Trips to Oahu are annual since we’ve got to visit the family, and this also means good and CHEAP eats. If you’re planning on going to visit Oahu, here’s some places where you can eat like a local.
Ono Hawaiian Foods
If Kapahulu Avenue was a baseball team comprised of restaurants and their lineup included Leonard’s Bakery, Waiola Shave Ice, and Rainbow Drive-In batting in the 1,2, and 3 spots, Ono Hawaiian Foods would be the clean up hitter waiting to drive them all in. There’s a reason Ono is an all the tourist books, and you know the place is good because the locals will put up with all the tourists to eat there.
Ono is THE place to get authentic Hawaiian food in Oahu. They’re known for their kalua pig and their enormous, almost plate-sized lau laus. And it’s not all taro leaves either…it’s a generous amount of pork, enough for two or three people to split. The pipikaula (Hawaiian beef jerky) is also excellent and something I’ll be ordering from now on. The ahi poke is fresh and wonderful and the butterfish luau was also really good.
Ono Hawaiian Foods
726 Kapahulu Ave
Honolulu, HI 96816 map
Gina’s serves local-style Korean food, and it is one of my favorite places to eat in Hawaii because I love meat jun, which is almost impossible to find in this form on the mainland. Meat Jun is basically a really thin steak that’s dipped in egg batter and then fried. It’s kind of like a thin egg pancake with a sliver of steak in the middle. They serve it with a sweet dipping sauce that takes this humble dish to a whole other level.
On this trip, I paired my meat jun with some spicy fried chicken wings that were excellent. The crunchy, slightly spicy skin really hit the spot.
In addition to rice, you get your choice of four sides, which include basic Korean banchan offerings such as taegu, kim chee and pickled daikon, as well as local favorites like mac salad.
It’s small inside, so most of their business is take out, which is what we did. Best of all, Gina’s is cheap and the portions are extremely generous, so you get a lot of food for the money.
2919 Kapiolani Blvd
Honolulu, HI 96826 map
With the proliferation of Hawaiian barbecue places in the SF Bay Area over the past few years, my once rabid obsession with plate lunch slowly evolved into indifference and apathy. On our most recent visit, I wanted to go to Rainbow Drive-In because it had been a few years and I wanted try their mix plate (and ostensibly get my plate lunch mojo back). Rainbow is a Honolulu institution and luckily, my in-laws live right up the street.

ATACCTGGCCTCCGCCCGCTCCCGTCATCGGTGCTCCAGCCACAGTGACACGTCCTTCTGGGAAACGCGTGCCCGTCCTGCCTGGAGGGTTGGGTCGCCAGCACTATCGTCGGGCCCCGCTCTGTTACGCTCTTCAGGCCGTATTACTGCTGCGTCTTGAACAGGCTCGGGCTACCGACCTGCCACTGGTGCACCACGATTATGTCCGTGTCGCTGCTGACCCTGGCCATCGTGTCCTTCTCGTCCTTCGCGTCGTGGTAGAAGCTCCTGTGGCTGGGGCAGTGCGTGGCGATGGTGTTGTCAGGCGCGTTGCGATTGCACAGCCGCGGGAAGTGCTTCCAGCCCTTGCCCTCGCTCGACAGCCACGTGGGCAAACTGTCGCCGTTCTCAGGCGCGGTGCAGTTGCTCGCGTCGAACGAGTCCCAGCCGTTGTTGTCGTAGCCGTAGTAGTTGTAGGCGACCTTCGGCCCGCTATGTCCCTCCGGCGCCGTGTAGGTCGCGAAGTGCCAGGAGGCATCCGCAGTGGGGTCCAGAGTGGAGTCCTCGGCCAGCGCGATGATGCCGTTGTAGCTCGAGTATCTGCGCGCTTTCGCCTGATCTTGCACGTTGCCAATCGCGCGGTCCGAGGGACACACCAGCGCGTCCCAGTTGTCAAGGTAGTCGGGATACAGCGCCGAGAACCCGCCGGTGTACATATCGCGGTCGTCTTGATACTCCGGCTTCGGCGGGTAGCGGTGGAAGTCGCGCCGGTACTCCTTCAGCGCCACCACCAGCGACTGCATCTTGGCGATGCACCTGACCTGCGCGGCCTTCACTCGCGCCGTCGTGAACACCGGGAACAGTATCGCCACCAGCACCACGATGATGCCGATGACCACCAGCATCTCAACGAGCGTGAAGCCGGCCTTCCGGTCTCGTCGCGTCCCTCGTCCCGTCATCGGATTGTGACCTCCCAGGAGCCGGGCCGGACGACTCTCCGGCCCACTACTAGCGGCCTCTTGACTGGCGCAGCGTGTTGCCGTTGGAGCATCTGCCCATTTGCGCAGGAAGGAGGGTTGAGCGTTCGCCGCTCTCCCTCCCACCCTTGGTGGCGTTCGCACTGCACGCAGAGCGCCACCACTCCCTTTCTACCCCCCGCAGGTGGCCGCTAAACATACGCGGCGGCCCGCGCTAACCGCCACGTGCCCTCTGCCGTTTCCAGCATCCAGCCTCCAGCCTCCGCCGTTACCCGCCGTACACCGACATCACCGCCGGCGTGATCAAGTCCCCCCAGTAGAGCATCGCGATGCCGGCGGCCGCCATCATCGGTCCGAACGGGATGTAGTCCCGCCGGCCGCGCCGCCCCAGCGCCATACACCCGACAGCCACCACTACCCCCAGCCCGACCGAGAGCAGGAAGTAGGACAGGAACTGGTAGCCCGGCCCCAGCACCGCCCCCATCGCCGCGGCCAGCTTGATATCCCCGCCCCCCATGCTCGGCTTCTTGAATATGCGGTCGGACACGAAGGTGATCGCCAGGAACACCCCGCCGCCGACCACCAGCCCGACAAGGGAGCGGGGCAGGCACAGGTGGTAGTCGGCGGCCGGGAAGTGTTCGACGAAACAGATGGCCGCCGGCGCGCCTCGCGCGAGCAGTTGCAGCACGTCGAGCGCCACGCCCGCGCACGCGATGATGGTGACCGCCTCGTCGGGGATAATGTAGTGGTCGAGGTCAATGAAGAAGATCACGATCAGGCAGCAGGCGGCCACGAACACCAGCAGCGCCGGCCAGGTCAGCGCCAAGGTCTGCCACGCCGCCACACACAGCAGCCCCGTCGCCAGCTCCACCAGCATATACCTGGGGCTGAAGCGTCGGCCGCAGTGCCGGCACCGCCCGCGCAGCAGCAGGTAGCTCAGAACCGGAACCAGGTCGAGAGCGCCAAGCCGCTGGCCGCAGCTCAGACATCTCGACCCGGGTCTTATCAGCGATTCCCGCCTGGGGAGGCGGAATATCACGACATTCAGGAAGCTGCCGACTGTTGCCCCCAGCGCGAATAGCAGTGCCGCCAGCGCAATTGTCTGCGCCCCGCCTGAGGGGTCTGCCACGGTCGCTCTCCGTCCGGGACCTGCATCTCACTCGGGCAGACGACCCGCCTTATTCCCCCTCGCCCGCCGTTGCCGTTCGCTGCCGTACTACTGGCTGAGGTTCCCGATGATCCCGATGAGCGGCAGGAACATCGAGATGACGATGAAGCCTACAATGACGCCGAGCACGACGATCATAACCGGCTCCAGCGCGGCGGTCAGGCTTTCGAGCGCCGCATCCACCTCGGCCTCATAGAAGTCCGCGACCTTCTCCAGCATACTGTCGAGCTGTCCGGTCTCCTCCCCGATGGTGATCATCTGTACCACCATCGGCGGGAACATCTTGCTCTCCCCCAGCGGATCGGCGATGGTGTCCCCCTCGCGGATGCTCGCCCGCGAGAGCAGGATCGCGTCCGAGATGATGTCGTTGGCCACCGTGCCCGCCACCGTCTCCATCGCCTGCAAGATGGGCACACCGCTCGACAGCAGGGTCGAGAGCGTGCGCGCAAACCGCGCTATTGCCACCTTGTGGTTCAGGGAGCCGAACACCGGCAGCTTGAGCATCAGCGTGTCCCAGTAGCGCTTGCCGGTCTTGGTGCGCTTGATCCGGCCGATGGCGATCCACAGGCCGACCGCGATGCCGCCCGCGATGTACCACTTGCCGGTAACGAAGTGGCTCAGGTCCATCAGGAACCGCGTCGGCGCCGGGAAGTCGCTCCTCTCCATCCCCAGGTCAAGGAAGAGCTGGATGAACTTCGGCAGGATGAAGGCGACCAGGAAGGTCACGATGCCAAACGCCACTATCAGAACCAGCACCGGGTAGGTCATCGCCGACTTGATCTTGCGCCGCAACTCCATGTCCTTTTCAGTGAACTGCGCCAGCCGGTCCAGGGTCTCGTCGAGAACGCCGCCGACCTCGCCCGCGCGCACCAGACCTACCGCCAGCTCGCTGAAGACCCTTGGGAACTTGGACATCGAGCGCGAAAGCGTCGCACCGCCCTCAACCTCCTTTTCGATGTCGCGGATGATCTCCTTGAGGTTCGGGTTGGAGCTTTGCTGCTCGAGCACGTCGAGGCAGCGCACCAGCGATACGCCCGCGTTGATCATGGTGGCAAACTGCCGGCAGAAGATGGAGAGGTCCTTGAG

Mix plates in Hawaii are a lot more varied than on the mainland, where you tend to get only teri beef, teri chicken and kalbi short rib. At Rainbow, you get some good teri beef, a really nice fried chicken cutlet that was less like katsu and more like a boneless fried chicken breast (a good thing) and a small but good piece of fried mahi mahi. My wife’s beef cutlet was really good…basically it’s a thin breaded steak smothered in gravy. As with traditional plate lunch, rice and mac salad was standard.
If it’s your first time eating Hawaiian plate lunch, then you must order the loco moco (hamburger patty, gravy and fried egg over rice).
The slush floats are another reason to go Rainbow. Basically it’s a strawberry slush with a scoop of vanilla ice cream. These are premade, so best to let this sit for a bit to let the ice cream melt into the slush so you get this cool, fruity and creamy concoction.
Rainbow is not too far from Waikiki, so you tourists can eat like locals if you want to walk.
3308 Kanaina Ave
Honolulu, HI 96815 map
Mitsu-Ken is strictly a take-out operation (and very small, so you might drive right by). There’s always a line and parking sucks, but the service is fast and efficient so you’ll get in and out in no time. Their famous for their garlic chicken and it’s as good as everyone says it is. Small fried chicken pieces are tossed in an amazing garlic sauce that’s subtle and sweet (local food tends to skew sweet).
A mini bento is only $3.50, and you get four pieces of chicken, half a hot dog, and scrambled egg with bits of pickled ginger are served over rice sprinkled with furikake. It was a lot of food, and I can’t really imagine trying to eat a regular-sized order.
If you can find Mitsu-Ken on the always busy School Street, it’s definitely worth a trip. It was our last stop before the airport and flight home, and it was the perfect last meal.
1223 N School St
Honolulu, HI 96817 map
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